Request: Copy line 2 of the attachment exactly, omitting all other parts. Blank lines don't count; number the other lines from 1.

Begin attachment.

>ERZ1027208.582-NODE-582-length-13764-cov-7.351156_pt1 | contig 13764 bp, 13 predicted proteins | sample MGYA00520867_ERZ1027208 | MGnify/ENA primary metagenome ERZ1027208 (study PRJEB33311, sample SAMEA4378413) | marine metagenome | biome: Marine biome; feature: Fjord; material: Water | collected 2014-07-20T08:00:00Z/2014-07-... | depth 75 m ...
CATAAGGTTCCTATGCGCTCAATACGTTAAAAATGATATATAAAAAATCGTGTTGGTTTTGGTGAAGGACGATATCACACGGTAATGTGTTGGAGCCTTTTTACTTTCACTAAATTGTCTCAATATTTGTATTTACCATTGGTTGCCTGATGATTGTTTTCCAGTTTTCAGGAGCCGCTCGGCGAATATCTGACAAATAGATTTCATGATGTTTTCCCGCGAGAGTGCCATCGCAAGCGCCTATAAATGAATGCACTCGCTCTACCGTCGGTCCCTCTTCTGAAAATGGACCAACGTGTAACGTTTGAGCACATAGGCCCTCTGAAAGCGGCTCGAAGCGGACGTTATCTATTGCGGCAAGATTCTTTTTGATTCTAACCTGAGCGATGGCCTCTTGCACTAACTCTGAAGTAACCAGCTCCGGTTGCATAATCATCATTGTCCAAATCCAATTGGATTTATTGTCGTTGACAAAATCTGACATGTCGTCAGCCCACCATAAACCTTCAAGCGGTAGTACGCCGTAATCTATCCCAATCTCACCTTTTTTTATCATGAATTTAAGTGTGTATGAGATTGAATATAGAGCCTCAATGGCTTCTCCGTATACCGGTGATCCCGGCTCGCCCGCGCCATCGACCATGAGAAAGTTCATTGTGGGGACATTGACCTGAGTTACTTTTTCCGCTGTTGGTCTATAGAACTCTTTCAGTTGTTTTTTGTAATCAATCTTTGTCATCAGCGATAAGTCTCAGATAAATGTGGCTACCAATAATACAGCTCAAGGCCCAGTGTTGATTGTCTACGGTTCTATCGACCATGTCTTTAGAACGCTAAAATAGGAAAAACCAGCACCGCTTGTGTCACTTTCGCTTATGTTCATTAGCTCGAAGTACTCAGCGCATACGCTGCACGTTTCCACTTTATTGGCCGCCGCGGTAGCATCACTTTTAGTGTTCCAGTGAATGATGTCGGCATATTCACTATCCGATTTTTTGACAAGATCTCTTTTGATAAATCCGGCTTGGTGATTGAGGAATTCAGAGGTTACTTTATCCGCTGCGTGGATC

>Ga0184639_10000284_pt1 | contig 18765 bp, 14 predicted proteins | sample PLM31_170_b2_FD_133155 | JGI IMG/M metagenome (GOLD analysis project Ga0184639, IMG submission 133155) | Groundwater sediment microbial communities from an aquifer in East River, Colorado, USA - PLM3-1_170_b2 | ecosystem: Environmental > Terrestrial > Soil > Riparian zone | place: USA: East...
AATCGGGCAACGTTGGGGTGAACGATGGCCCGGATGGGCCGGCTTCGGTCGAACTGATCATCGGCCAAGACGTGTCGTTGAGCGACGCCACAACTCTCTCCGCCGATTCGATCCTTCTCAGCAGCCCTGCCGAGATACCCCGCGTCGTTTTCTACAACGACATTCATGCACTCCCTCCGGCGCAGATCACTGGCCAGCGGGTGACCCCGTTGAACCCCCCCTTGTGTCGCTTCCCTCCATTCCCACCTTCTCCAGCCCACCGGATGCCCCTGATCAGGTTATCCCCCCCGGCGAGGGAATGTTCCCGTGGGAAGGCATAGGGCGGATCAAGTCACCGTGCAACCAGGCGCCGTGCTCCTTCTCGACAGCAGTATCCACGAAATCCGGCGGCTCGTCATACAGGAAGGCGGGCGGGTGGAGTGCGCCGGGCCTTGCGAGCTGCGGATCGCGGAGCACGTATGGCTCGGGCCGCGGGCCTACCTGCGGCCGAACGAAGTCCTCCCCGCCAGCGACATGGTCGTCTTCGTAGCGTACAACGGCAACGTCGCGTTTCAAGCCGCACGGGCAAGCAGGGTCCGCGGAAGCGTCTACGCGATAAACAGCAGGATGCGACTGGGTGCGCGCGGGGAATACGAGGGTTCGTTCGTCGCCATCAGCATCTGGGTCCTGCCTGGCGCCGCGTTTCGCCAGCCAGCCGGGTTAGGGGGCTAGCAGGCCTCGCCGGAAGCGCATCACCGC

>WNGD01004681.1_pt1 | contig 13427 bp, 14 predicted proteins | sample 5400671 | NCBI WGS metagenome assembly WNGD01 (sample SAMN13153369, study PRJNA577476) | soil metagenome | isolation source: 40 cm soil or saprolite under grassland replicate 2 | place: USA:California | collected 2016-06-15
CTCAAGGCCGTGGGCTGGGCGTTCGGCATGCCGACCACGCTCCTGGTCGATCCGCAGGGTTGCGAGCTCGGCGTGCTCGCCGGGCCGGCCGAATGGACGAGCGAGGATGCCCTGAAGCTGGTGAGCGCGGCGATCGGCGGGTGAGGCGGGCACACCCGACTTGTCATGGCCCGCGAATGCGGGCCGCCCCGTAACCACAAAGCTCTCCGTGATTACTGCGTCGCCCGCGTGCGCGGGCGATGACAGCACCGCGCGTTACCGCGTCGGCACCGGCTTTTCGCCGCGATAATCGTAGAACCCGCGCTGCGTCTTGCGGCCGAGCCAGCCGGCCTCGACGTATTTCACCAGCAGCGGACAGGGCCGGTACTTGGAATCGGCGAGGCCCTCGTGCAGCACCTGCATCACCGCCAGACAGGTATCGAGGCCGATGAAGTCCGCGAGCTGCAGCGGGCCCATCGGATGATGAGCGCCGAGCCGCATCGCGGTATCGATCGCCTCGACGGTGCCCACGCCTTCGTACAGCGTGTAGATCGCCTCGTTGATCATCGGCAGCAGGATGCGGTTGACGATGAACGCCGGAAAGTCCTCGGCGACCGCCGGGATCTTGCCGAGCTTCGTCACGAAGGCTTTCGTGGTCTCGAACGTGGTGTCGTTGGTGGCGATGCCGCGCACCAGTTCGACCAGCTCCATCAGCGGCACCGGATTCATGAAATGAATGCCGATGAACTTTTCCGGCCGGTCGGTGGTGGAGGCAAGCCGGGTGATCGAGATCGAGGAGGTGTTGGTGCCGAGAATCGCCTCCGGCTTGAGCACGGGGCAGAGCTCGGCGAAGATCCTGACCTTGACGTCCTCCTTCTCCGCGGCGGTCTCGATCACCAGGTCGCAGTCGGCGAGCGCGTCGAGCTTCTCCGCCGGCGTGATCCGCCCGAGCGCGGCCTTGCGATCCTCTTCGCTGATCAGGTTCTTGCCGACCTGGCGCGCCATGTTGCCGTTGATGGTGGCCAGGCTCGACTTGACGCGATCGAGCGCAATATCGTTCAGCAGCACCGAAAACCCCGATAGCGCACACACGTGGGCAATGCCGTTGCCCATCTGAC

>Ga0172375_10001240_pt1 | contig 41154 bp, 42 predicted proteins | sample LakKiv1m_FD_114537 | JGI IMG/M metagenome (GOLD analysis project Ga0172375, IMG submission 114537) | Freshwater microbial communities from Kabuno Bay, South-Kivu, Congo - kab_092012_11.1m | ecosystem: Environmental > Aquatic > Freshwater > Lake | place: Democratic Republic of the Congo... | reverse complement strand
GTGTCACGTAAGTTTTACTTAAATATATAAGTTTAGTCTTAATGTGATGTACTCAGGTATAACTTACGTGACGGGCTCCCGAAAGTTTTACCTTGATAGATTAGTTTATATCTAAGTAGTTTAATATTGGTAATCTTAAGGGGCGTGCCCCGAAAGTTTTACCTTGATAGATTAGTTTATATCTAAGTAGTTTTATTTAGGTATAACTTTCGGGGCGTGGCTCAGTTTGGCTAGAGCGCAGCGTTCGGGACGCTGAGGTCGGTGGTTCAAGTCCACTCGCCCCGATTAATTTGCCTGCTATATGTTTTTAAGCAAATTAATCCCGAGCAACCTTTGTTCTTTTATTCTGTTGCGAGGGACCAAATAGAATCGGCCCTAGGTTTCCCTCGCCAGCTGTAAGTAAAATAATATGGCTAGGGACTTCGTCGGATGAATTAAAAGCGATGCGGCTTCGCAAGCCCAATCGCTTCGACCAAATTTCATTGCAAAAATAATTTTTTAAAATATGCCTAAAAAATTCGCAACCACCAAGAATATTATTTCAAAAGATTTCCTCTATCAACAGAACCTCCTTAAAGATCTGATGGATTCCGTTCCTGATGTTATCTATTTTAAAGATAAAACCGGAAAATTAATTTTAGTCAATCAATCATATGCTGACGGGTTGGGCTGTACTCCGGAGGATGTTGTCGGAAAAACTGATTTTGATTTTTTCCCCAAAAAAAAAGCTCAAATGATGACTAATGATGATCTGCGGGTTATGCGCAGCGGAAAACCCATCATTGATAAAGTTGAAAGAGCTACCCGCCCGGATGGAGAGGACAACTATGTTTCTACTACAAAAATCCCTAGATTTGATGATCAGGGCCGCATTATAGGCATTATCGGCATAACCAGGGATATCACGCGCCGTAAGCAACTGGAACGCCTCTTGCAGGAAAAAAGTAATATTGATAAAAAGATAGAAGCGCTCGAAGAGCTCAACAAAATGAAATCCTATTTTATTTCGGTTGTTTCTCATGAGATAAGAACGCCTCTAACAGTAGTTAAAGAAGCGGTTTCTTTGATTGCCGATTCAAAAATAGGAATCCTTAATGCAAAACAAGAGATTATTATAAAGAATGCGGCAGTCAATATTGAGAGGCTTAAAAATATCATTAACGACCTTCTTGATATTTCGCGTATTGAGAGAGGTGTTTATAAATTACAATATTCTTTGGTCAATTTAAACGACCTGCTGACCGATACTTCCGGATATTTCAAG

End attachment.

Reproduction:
CATAAGGTTCCTATGCGCTCAATACGTTAAAAATGATATATAAAAAATCGTGTTGGTTTTGGTGAAGGACGATATCACACGGTAATGTGTTGGAGCCTTTTTACTTTCACTAAATTGTCTCAATATTTGTATTTACCATTGGTTGCCTGATGATTGTTTTCCAGTTTTCAGGAGCCGCTCGGCGAATATCTGACAAATAGATTTCATGATGTTTTCCCGCGAGAGTGCCATCGCAAGCGCCTATAAATGAATGCACTCGCTCTACCGTCGGTCCCTCTTCTGAAAATGGACCAACGTGTAACGTTTGAGCACATAGGCCCTCTGAAAGCGGCTCGAAGCGGACGTTATCTATTGCGGCAAGATTCTTTTTGATTCTAACCTGAGCGATGGCCTCTTGCACTAACTCTGAAGTAACCAGCTCCGGTTGCATAATCATCATTGTCCAAATCCAATTGGATTTATTGTCGTTGACAAAATCTGACATGTCGTCAGCCCACCATAAACCTTCAAGCGGTAGTACGCCGTAATCTATCCCAATCTCACCTTTTTTTATCATGAATTTAAGTGTGTATGAGATTGAATATAGAGCCTCAATGGCTTCTCCGTATACCGGTGATCCCGGCTCGCCCGCGCCATCGACCATGAGAAAGTTCATTGTGGGGACATTGACCTGAGTTACTTTTTCCGCTGTTGGTCTATAGAACTCTTTCAGTTGTTTTTTGTAATCAATCTTTGTCATCAGCGATAAGTCTCAGATAAATGTGGCTACCAATAATACAGCTCAAGGCCCAGTGTTGATTGTCTACGGTTCTATCGACCATGTCTTTAGAACGCTAAAATAGGAAAAACCAGCACCGCTTGTGTCACTTTCGCTTATGTTCATTAGCTCGAAGTACTCAGCGCATACGCTGCACGTTTCCACTTTATTGGCCGCCGCGGTAGCATCACTTTTAGTGTTCCAGTGAATGATGTCGGCATATTCACTATCCGATTTTTTGACAAGATCTCTTTTGATAAATCCGGCTTGGTGATTGAGGAATTCAGAGGTTACTTTATCCGCTGCGTGGATC